Roelants earned 200 total points
ID: 1550917
Please have a look at my question and its thread on the same problem (DCC) in this forum.
Since you don't succeed in making LapLink work, I suspect a hardware or configuration problem with your computer.
I never had a problem with copying LapLink, altough I always assure to give different names to both computers just to keep them apart.
LVL 25

Expert Comment

ID: 1550918
Roelants, your proposed answer is a comment and doesn't resolve the issue!

Keybounce, in order for laplink to work properly, you must use the install procedure, not just copy the files. If you need to build your own laplink cable, follow the procedure above. You can then use this cable right within windows for a direct cable connection.

Expert Comment

ID: 1550919
Holy cow -- all this to connect 2 computers ??  It sounds worse than a network . . .

I have found the Win95 Direct CC program to be impossible to use consistently, serial or parallel, although I have established connections with serial cables (regular modem cables, not Laplink cables) and a null modem adapter.  

I would suggest getting decent software:  Laplink, Procomm, Tranxit, etc.  I now use Laplink and experiences below refer to that program.  However, as far as connecting goes, I would guess that general cable issues are the same.  

Tranxit is pretty straightforward but does not handle long filenames.  Laplink is complex and confusing but does everything you could want once you get it set up.  One problem with LapLink is all the settings -- it's possible to tweak it until you need tech support to get it right again, and they ain't friendly over there.  You will first be reprimanded for not using real LapLink cables.

Laplink SERIAL cables (blue) have connectors for 9-pin and 25-pin ports. They are not, however, parallel cables, despite the 25 pin connectors.  Laplink parallel cables (yellow) have only 25-pin connectors.  They are not the same as printer cables, although they connect to a  parallel port.

Laplink itself will not connect via printer parallel cables -- you need the yellow Laplink parallel cable.  However, I have had very good luck with serial connections by Laplink, as well as DCC, Procomm, and Tranxit via both plain old serial (modem) cables and the gray Belkin "Direct Cable Connection" cables sold at WalMart, with (*IMPORTANT*) a null modem adapter ($5 at Radio Shack)inserted somewhere on the cable(s) between the 2 machines. I suspect this adapter is the main difference between Laplink and normal serial cables -- laplink cables have one built-in. I do know that the null adapter is also needed for Direct CC connections.  WalMart also sells a Belkin DCC cable that says parallel on it, although I haven't tried it.

I have serial connections in my house between 3 computers as long as 40 feet -- only part of this is "genuine" Laplink cable.

Here is more info from a message to someone else:

This is not a direct answer, but we have 3 PC's.  They are all connected by serial cables and switch boxes and can all transfer files, look at one another's drives, chat, and be operated remotely one from the other.  They also all can use two printers, either directly (printer parallel cable and switchboxes)or via another machine (serial cable and switchboxes via Laplink and Tranxit).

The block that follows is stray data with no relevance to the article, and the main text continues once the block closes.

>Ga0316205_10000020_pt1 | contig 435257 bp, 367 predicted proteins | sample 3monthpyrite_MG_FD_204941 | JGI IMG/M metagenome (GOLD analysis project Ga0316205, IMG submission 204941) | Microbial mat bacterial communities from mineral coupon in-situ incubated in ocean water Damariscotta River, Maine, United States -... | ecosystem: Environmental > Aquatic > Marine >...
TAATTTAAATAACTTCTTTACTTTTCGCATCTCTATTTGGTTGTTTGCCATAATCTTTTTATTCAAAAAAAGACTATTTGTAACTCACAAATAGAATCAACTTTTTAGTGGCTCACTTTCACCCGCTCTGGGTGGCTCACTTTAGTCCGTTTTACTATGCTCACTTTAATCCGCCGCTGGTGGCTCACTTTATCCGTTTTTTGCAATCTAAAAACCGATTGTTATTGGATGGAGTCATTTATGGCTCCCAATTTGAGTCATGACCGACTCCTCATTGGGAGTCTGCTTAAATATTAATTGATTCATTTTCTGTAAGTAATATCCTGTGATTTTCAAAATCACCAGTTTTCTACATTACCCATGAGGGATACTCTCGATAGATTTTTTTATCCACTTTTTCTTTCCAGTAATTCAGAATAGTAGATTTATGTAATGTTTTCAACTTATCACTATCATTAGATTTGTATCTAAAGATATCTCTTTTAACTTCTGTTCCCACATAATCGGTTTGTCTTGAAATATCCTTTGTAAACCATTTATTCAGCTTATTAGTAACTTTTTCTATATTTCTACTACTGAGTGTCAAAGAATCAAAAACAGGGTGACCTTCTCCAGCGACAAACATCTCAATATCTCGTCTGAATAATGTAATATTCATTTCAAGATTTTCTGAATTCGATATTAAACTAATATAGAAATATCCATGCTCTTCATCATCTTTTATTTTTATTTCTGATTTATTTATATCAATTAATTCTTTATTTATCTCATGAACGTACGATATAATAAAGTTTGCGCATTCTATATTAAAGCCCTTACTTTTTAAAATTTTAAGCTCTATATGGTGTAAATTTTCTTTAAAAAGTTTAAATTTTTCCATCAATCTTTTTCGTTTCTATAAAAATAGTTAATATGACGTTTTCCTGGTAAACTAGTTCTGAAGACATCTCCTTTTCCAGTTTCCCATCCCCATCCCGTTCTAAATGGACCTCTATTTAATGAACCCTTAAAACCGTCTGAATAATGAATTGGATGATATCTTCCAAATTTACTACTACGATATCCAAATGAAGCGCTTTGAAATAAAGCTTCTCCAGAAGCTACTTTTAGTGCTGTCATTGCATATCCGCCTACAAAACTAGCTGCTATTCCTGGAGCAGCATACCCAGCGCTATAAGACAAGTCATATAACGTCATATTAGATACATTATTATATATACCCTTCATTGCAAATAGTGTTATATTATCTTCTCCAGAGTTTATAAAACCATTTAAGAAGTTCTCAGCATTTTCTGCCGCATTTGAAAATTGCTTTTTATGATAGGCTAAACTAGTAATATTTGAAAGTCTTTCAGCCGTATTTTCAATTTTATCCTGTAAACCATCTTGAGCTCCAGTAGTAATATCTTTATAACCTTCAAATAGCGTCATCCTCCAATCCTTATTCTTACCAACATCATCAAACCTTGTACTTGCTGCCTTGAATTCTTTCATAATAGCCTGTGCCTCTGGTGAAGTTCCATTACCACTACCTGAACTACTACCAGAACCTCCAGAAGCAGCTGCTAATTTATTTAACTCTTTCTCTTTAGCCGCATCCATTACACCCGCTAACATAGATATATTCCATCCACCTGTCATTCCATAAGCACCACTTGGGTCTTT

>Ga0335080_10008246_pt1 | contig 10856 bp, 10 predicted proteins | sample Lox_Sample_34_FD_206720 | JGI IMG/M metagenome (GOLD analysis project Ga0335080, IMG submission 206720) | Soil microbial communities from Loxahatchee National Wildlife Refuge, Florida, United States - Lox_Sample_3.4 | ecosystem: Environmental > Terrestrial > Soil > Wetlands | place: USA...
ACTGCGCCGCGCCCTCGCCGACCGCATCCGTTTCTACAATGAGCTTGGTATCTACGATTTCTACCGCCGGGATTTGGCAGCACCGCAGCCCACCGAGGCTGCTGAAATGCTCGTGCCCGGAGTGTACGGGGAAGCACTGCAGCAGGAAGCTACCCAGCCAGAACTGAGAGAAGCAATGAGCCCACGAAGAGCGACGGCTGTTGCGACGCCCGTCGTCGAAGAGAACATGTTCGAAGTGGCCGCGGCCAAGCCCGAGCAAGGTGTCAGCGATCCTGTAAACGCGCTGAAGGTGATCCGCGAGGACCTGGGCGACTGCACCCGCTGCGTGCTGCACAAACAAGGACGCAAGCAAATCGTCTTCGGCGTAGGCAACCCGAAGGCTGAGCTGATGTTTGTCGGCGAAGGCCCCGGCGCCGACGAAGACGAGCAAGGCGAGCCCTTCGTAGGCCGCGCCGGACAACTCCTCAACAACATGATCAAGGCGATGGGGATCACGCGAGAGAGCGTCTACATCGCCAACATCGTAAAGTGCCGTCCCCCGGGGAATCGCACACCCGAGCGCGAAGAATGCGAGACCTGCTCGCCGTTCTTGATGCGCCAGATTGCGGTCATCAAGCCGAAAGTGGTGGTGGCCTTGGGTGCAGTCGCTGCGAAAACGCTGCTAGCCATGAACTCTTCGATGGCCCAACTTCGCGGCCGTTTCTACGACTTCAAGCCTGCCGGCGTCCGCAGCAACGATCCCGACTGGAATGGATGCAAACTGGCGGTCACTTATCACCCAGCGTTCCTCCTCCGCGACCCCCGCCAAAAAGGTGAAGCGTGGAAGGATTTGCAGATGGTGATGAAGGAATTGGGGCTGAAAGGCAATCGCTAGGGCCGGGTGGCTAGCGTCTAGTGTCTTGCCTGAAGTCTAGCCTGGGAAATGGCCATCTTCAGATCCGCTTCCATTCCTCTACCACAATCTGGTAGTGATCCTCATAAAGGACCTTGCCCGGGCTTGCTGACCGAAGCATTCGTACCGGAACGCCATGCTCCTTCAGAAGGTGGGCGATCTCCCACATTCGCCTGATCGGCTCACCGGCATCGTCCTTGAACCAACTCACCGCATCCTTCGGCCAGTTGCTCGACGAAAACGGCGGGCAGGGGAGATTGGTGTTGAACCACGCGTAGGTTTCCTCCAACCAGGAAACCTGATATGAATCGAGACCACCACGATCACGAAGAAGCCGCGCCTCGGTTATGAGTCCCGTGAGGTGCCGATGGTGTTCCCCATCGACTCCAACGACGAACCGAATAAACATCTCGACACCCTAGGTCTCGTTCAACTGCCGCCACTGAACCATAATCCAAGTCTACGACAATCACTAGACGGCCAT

To do this, you simply need the machines connected by either parallel or serial cables (parallel is faster) and a transfer program like LapLink (my choice), Procomm, Tranxit, or others.  Connections can also be made using Direct Cable Connection which comes with Win95, but this software is crude and unreliable.  Of course, you need an open port of the appropriate kind on each machine, or a switch to channel the input or output source.

Technically, this setup is not a "network."  The ethernet approach you want to use is supposedly fastest of all, but setup is complex and more expensive. "Window 95 Secrets" by Livingston and Straub (IDG books) has some good info on both networking and cable connections with Win95.

Expert Comment

ID: 1550920
Re all commments, note that the original question seems to refer to Laplink CABLES, not the program Laplink.  The cables are sold by the company that makes the software.  I think (s)he was trying to make the connection using the "Direct Cable Connection" software included with Win95 (what I call "DCC"), not Laplink software.

Expert Comment

ID: 1550921
I use DCC to great satisfaction (except for the speed, only 96kb/s) to make a 2 computer peer-to-peer network where I share all the drives and one printer on both computers at the cost of a simple laplink/intelink cable. What you can't share is a connection to the internet.
You can buy the cable for merely 5$.
To install DCC you can follow the guided step-for-step help that is build into Win'95, at least for me this worked out fine.
LVL 25

Expert Comment

ID: 1550922
Suobs: Laplink does have a serial/parallel cable (red).

Keybounce, if it will help you, I will post the entire process from the Microsoft OEM site, just let us know what you would like to do!

Author Comment

ID: 1550923
(sorry, I thought I had answered this a while ago)
No, it is not a true lap-link brand cable. It is a cable used to connect two other machines by parallel port, and it works with laplink. It doesn't work with direct cable connection.

Author Comment

ID: 1550924
Ok, here's what I'd like to know.

1. I have a parallel direct connect cable. It works with laplink on two computers (A and B). It doesn't work, as far as I can tell, with DCC on windows 95 (B and C). Why not?

It's not a case of a null printer adapter; as I said, the cable works on another pair of computers, using laplink.

It's not a case of mis-configured DCC; I've followed the directions. I've done DCC with serial.

RIght now I'm using an ethernet card, so it's kinda moot now, but I really would like to know what's up.